I am excited to share with everyone an excellent recap of the recent Microcap Conference in Toronto by my friend, Ray Bonneau. You can follow Ray on twitter at @raybonneau.
Ray began his career as a software developer, eventually transitioning into the business-side after completing his MBA. Today he manages Global Product Management and is responsible for the success of software solutions for customers around the world. He began investing 20 years ago and has had many ups and downs through the years trying to find profitable opportunities with many mistakes and lessons learned along the way. Today, the micro-cap space offers opportunities for profit and Ray likes to use his experience from product management to search, discuss and share information concerning these opportunities.
Ray's Recap of the Microcap Conference, 2016
I attended the MicroCap Conference in Toronto on April 11th and 12th. The goal of the conference is to bring together investors and companies in order to facilitate discovery of micro-cap opportunities and provide networking time. Approximately 40 companies attended and were able to present an overview to attendees for 30 minutes each. Investors were also able to schedule one on one meetings with the attending companies in order to ask specific questions, gain a better understanding of the business or just learn about the company. If you have not attended one of these micro-cap conferences, I highly recommend to attend one of the upcoming conferences. I had a great time, and met a lot of other great investors along with many discussions with participating companies.
The conference was structured with a set agenda for speakers and participating companies' presentations over the 1.5 days. Then each investor participant was able to schedule 1 on 1 meetings with the participating companies at any time during the 1.5 days. Because of the way 1 on 1 meetings are scheduled, it was impossible to listen to all the speakers and participant companies. I've summarized what I was able to attend below. It's a whirlwind while attending the conference as you race from session to session, but highly rewarding.
Canadian Micro-Cap Stock Out-performance - Stephen Foerster - Ivey Business School
Mr. Foerster presented during the Tuesday evening dinner, and shared his studies concerning the out-performance of the Canadian micro-cap socks over multiple decades. Using data from the Canadian Financial Markets Research Centre from 1950 to 2009, the study was able to determine that the smallest stocks outperform larger stocks over a long period of time. The study used a portfolio of stocks that was held for 1 year and then turned over each following year. The out-performance was considerable and more in-depth information on the study can be read in the published study "Northern Exposure: How Canadian Micro-Cap Stock Investments Can Benefit Investors" in The Journal of Investment Consulting.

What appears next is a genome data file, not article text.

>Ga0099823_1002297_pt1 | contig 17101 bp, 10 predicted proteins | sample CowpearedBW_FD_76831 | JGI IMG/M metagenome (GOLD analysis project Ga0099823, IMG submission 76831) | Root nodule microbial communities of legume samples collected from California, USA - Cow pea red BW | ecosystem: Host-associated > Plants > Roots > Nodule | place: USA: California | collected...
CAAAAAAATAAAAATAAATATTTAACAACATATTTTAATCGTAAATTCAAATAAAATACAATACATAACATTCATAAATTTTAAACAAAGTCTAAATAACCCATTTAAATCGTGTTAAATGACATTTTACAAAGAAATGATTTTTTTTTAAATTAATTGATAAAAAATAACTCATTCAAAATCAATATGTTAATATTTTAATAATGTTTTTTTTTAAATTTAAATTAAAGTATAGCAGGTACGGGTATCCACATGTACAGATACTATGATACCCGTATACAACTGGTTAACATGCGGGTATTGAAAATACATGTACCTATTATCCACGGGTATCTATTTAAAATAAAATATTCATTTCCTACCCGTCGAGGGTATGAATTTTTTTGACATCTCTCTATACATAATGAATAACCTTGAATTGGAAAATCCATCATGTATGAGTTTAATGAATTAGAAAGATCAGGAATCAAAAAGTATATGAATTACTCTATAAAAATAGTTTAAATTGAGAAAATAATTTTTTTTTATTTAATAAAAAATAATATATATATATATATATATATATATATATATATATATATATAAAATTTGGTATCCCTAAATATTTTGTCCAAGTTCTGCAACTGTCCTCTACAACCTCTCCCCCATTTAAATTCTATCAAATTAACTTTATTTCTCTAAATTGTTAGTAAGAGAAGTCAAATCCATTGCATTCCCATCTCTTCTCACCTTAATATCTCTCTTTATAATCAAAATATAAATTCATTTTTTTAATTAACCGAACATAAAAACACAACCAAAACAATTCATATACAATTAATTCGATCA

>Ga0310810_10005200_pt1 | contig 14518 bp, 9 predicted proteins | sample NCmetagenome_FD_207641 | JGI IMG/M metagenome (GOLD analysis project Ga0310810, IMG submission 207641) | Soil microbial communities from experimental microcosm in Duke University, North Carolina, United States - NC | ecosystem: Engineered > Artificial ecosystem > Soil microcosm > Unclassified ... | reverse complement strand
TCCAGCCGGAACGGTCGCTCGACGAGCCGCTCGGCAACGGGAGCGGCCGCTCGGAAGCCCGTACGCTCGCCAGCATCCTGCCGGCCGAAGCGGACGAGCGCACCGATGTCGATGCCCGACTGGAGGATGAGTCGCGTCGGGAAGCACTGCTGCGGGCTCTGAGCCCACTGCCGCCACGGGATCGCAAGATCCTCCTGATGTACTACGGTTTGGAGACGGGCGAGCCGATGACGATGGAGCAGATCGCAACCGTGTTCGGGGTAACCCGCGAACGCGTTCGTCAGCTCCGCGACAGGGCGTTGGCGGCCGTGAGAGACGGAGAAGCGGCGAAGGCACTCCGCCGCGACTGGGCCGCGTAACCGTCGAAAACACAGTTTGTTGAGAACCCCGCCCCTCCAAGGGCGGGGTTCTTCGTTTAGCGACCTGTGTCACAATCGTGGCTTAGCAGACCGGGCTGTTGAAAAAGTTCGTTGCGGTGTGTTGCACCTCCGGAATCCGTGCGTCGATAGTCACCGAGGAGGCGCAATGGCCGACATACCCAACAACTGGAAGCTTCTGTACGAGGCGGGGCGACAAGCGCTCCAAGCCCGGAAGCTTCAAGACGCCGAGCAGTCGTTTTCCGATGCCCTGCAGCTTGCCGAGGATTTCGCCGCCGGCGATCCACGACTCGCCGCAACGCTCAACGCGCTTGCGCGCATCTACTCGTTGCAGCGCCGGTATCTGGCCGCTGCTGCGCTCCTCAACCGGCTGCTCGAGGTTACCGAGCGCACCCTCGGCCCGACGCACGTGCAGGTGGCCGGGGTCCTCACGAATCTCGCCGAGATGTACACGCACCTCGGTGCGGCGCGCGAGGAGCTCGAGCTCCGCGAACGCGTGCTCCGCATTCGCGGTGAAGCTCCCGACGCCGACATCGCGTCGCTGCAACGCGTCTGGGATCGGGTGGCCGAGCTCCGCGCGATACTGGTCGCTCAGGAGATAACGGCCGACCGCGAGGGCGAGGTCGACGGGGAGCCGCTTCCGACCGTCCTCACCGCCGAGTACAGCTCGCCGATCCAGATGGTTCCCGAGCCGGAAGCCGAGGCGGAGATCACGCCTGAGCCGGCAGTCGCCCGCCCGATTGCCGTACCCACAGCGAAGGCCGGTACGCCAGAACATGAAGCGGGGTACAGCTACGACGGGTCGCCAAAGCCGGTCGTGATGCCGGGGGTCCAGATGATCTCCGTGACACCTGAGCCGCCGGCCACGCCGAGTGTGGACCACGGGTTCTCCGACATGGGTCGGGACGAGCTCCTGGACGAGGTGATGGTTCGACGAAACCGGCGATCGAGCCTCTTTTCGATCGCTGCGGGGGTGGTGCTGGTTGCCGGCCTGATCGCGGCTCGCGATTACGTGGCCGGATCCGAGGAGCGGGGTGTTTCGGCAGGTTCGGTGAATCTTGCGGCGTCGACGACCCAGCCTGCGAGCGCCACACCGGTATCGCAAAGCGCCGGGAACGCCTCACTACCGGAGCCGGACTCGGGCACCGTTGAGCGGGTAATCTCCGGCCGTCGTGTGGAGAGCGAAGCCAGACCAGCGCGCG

Emerging Technology - Sean Peasgood - Sophic Capital
Sophic Capital is a business that mixes Investor Relations (IR) and an investment portfolio focusing on technology stocks. Sean Peasgood presented his company’s view on investing in disruptive technology stocks of which a handful were participants at the conference. Some top themes presented as disruptive technologies are Virtual Reality (VR), Financial Technology, Industrial Internet of Things (IIoT), Voice over IP and Counterfeiting Security. If you're interested in this space, Peasgood covered the following companies: Spectra7 Microsystems (SEV.V) in VR, Memex (OEE.V) in IIoT, Apivio (APV.V) in VoIP, and Nanotech Security (NTS.V) in Counterfeiting security.
Nate believes that a lot of value lies in the small bank space. Banks with assets under $1B are of particular interest since these businesses either need to grow their asset base or sell themselves since they are being pressured by the government to build to a $1B base. With a catalyst in place, many of these small banks are of interest and Nate presented a list of banks that he thinks are undervalued with assets under $1B and an ROE greater than 7%.
Deep Value - David Waters - Alluvial Capital /OTC Adventures
David presented his views on micro-caps which was to seek out value in small companies and hold until that value is realized. He prefers companies that are not high flyers, but are undervalued either on an asset basis or on potential for future growth. More interesting was his coverage of some of his past mistakes which he highlighted as most investors can learn from the mistakes. When purchasing a stock that is deemed undervalued by the market, a thesis is usually constructed before buying the stock, and in theory the stock should be held until the thesis has played out, or the situation has changed nullifying the thesis. David covered some past mistakes that should be taken to heart such as selling when a thesis isn't playing out and the stock is falling. The company used in the example was a company with lots of cash flow, but also considerable debt. The thesis was that the company would continue to receive cash in order to pay down the debt. However, debt needs to be turned over if it isn’t paid off by the end of the term and this can have a dramatic effect on the cash flow situation. Even with some warnings that the debt situation could be of a concern when refinancing, David didn’t sell, even though the thesis was in jeopardy. The company was unable to refinance at attractive rates, and the new rates severely impacted the current cash flows and the investment thesis was broken. The stock ended up dropping over 50%.